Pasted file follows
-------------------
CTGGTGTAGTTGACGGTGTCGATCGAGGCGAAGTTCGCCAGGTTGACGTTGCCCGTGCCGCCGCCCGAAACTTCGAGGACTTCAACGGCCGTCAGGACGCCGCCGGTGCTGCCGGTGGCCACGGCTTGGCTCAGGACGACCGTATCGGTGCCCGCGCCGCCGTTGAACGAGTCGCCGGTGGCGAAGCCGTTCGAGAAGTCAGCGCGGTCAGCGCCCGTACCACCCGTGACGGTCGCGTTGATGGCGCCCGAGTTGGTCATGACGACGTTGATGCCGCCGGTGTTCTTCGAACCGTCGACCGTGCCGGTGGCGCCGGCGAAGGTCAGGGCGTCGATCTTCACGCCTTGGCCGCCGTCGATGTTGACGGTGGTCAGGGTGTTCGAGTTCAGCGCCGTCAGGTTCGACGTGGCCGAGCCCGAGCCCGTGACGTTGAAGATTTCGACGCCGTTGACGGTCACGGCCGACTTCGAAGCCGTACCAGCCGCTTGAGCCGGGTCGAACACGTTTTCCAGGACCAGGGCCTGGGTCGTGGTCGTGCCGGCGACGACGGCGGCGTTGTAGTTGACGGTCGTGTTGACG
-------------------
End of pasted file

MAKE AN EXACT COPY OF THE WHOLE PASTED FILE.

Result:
CTGGTGTAGTTGACGGTGTCGATCGAGGCGAAGTTCGCCAGGTTGACGTTGCCCGTGCCGCCGCCCGAAACTTCGAGGACTTCAACGGCCGTCAGGACGCCGCCGGTGCTGCCGGTGGCCACGGCTTGGCTCAGGACGACCGTATCGGTGCCCGCGCCGCCGTTGAACGAGTCGCCGGTGGCGAAGCCGTTCGAGAAGTCAGCGCGGTCAGCGCCCGTACCACCCGTGACGGTCGCGTTGATGGCGCCCGAGTTGGTCATGACGACGTTGATGCCGCCGGTGTTCTTCGAACCGTCGACCGTGCCGGTGGCGCCGGCGAAGGTCAGGGCGTCGATCTTCACGCCTTGGCCGCCGTCGATGTTGACGGTGGTCAGGGTGTTCGAGTTCAGCGCCGTCAGGTTCGACGTGGCCGAGCCCGAGCCCGTGACGTTGAAGATTTCGACGCCGTTGACGGTCACGGCCGACTTCGAAGCCGTACCAGCCGCTTGAGCCGGGTCGAACACGTTTTCCAGGACCAGGGCCTGGGTCGTGGTCGTGCCGGCGACGACGGCGGCGTTGTAGTTGACGGTCGTGTTGACG